Lazy Eye
13 Nov 11, 21:15
I remembered something from Ajahn Sumedho's book 'Don't take your life personally' and so I looked it up........

"Hardly ever are we fully appreciative or tuned in to the reality of life as we are experiencing it; and during the ending of something we usually start planning our next move so we don't fully experience ending and separating.

This is the samsaric (round of rebirth) tendency of attachment. When you become bored - and you don't observe boredom unless you are practising mindfulness - you seek something interesting or exciting, or at least something to attract your attention from the boredom of the present moment. Life is a process of searching for rebirth in this way, a continuous sense of being reborn again into some new thing, something that interests you."


Wise words, Aloka! I struggle with this every day.

soundtrack
13 Nov 11, 21:34
karma in buddhism is based in natural law. the five precepts are based in natural law, i.e., human neurological psychology
This is a very interesting idea, but right now I think what you're saying is only partly true. I'm still not convinced that the actions considered more or less inherently negative by Buddhists, and that are said to always generate some bad kamma, are not based on social customs. I have a really hard time believing there is a standard universal moral system inherent in human psychology.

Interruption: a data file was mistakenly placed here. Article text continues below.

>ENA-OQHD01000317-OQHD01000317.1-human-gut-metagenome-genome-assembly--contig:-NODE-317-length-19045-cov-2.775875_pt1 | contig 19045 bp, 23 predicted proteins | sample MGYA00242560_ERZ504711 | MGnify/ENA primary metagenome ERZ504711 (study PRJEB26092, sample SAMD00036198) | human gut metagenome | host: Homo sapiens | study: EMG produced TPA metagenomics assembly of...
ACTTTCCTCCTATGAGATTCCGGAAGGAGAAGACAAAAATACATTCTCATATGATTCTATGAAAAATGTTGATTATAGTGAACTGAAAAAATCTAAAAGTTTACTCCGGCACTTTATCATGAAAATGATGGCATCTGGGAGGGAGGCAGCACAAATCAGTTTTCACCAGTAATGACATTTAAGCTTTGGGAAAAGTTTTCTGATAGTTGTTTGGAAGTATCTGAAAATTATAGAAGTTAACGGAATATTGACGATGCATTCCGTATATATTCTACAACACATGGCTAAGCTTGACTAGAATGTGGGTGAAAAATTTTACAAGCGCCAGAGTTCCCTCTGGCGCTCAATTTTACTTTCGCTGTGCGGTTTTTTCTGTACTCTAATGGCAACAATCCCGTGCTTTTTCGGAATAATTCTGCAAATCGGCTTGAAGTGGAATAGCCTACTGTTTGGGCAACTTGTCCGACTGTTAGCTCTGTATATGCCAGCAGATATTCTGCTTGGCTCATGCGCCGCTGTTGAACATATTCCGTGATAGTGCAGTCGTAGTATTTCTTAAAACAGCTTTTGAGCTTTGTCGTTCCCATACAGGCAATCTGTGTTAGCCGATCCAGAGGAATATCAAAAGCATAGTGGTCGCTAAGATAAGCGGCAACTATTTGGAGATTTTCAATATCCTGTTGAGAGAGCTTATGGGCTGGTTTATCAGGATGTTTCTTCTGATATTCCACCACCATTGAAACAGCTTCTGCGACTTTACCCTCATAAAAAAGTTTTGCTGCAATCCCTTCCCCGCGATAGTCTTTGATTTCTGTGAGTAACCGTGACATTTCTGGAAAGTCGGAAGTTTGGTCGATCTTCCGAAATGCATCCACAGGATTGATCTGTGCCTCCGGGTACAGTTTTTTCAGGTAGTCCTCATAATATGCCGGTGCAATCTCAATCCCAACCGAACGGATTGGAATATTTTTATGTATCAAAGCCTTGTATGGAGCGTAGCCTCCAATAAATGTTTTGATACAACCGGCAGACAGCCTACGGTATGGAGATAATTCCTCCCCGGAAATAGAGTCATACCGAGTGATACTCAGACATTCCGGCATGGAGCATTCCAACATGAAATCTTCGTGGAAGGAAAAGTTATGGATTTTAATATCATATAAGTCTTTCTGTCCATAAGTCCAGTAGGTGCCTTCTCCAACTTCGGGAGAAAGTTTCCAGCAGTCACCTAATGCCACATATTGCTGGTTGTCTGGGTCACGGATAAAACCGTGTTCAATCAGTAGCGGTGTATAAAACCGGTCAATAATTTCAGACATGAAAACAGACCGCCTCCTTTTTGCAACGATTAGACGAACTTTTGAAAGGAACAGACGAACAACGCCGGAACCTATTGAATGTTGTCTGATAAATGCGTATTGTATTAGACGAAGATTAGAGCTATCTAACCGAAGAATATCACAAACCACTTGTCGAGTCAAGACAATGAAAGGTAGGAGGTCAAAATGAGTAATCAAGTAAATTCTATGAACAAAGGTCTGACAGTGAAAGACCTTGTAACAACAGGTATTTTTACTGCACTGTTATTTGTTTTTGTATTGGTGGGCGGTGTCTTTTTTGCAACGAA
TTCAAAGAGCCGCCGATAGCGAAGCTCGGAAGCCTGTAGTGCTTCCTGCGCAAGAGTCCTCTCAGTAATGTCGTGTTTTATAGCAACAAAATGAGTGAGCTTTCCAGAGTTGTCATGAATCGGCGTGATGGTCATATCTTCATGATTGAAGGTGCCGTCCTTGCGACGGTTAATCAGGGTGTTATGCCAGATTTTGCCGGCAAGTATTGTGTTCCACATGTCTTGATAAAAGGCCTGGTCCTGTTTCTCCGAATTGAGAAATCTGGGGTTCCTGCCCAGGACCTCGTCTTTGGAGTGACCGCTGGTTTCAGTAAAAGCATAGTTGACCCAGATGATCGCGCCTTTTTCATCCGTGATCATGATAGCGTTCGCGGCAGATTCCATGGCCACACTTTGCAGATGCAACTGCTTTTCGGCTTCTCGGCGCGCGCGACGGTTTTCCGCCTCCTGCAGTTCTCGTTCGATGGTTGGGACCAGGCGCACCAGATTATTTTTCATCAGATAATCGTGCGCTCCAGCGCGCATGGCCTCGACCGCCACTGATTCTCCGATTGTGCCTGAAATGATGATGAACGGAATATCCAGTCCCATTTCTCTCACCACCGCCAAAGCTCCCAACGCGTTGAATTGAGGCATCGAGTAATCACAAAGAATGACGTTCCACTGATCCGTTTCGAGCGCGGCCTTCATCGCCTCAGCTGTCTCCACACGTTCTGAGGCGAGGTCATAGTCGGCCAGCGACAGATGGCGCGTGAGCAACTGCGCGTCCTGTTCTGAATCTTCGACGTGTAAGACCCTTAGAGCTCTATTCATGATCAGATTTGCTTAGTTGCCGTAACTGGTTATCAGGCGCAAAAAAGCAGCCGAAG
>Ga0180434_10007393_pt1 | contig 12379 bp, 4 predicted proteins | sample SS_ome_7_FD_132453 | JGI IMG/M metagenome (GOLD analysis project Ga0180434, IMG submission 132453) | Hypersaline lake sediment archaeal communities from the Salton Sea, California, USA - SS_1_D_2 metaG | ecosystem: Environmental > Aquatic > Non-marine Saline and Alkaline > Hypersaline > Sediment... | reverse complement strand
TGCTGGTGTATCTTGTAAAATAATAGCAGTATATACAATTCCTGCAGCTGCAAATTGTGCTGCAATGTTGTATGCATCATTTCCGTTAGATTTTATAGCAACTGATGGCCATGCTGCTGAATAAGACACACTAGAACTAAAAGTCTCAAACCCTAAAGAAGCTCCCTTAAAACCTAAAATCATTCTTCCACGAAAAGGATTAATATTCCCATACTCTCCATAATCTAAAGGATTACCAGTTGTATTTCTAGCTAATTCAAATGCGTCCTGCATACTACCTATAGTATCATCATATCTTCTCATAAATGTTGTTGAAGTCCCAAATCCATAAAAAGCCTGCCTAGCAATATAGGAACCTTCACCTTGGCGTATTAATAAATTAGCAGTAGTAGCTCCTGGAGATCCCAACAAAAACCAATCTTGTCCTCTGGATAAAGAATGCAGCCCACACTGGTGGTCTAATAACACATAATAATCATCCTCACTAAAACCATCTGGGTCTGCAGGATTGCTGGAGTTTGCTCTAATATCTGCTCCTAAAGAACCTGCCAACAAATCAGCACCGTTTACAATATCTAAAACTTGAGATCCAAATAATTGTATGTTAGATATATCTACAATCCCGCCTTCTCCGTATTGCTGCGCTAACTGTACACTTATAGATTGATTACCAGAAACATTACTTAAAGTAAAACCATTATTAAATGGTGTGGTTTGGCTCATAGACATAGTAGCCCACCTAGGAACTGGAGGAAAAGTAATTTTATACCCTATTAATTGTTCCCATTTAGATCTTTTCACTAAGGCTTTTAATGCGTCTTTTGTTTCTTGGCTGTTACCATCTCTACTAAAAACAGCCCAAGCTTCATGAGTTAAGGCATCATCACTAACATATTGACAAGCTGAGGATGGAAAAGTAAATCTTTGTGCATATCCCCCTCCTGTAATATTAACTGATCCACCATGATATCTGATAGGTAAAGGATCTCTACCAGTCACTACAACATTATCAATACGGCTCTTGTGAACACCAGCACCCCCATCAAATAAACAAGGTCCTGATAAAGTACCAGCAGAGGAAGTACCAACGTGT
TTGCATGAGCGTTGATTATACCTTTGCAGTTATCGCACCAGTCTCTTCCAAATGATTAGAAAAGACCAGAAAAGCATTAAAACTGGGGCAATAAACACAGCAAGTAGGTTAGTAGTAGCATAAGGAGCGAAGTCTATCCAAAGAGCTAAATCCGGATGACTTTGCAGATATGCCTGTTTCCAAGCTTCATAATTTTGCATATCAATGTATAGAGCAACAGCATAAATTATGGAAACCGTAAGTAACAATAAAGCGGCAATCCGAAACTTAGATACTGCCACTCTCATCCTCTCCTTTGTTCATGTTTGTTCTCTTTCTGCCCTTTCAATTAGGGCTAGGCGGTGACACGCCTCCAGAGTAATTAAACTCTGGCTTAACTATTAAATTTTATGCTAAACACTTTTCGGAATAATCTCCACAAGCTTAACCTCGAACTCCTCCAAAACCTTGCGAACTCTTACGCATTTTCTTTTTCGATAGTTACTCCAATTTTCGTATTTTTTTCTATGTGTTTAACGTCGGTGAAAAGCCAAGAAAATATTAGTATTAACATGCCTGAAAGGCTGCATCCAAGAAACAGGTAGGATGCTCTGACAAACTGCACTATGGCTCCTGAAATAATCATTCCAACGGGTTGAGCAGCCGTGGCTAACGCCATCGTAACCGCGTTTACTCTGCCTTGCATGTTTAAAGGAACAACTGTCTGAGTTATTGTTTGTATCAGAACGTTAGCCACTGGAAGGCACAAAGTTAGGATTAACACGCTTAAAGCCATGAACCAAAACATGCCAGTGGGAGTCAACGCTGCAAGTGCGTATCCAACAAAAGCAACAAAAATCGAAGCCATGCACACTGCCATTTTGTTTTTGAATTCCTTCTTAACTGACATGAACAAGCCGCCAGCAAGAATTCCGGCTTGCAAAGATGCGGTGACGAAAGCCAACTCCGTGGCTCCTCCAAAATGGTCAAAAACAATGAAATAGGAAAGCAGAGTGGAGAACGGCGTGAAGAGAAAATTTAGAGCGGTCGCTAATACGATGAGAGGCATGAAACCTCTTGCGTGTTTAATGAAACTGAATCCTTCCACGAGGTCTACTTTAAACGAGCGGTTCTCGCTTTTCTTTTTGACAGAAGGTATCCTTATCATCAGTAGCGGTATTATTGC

For example, if you're raised in a group/society where theft (like shoplifting) is actively encouraged (maybe your mom is an anarchist and you live in a hippie village), I have a really hard time believing you're going to experience a lot of negative "mental" kammic retribution just because you spend your days stealing, totally convinved you're doing the right thing based on the customs of your society. I know the Buddha taught about intention, but there still seems to be a general conviction that certain acts (like stealing) will always cause you some kammic suffering, unless you're totally unaware of what you're doing (like when you step on an ant in a field of grass).

I guess what I'm saying is I've never been a hardcore fan of the idea that human beings are 100% morally hardwired. Moral relativism always made a lot of sense to me, or at least "relative" moral relativism. :lol: I think it's possible to make some generalizations about human morality for sure, but there is some obvious variation.